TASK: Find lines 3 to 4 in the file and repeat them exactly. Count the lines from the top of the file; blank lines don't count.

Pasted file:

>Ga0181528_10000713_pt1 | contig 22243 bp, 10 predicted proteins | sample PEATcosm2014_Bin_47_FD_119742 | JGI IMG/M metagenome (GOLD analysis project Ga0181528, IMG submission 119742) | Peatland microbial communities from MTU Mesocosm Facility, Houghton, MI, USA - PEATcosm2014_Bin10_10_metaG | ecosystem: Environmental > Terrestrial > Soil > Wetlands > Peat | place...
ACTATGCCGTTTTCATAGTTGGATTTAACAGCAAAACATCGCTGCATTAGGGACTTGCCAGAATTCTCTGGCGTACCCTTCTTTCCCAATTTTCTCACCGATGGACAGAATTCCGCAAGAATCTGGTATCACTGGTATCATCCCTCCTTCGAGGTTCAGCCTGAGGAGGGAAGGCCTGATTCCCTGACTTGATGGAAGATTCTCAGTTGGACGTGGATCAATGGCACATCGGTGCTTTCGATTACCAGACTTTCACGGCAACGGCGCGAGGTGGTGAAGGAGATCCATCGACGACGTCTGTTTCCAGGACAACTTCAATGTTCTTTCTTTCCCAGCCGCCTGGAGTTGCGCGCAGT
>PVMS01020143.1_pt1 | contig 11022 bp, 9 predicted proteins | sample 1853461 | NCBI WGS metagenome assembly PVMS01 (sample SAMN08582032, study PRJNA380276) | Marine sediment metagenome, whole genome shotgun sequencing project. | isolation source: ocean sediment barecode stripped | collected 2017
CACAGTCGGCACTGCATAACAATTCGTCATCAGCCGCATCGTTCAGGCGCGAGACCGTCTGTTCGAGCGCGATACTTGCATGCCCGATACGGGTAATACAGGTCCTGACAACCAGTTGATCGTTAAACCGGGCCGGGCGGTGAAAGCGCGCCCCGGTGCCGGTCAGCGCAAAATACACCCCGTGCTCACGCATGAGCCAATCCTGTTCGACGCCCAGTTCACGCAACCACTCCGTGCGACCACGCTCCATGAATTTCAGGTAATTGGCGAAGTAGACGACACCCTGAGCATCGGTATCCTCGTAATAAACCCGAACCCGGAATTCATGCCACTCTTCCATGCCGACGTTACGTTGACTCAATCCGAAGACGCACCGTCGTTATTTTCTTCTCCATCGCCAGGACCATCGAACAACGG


>PVMS01020143.1_pt1 | contig 11022 bp, 9 predicted proteins | sample 1853461 | NCBI WGS metagenome assembly PVMS01 (sample SAMN08582032, study PRJNA380276) | Marine sediment metagenome, whole genome shotgun sequencing project. | isolation source: ocean sediment barecode stripped | collected 2017
CACAGTCGGCACTGCATAACAATTCGTCATCAGCCGCATCGTTCAGGCGCGAGACCGTCTGTTCGAGCGCGATACTTGCATGCCCGATACGGGTAATACAGGTCCTGACAACCAGTTGATCGTTAAACCGGGCCGGGCGGTGAAAGCGCGCCCCGGTGCCGGTCAGCGCAAAATACACCCCGTGCTCACGCATGAGCCAATCCTGTTCGACGCCCAGTTCACGCAACCACTCCGTGCGACCACGCTCCATGAATTTCAGGTAATTGGCGAAGTAGACGACACCCTGAGCATCGGTATCCTCGTAATAAACCCGAACCCGGAATTCATGCCACTCTTCCATGCCGACGTTACGTTGACTCAATCCGAAGACGCACCGTCGTTATTTTCTTCTCCATCGCCAGGACCATCGAACAACGG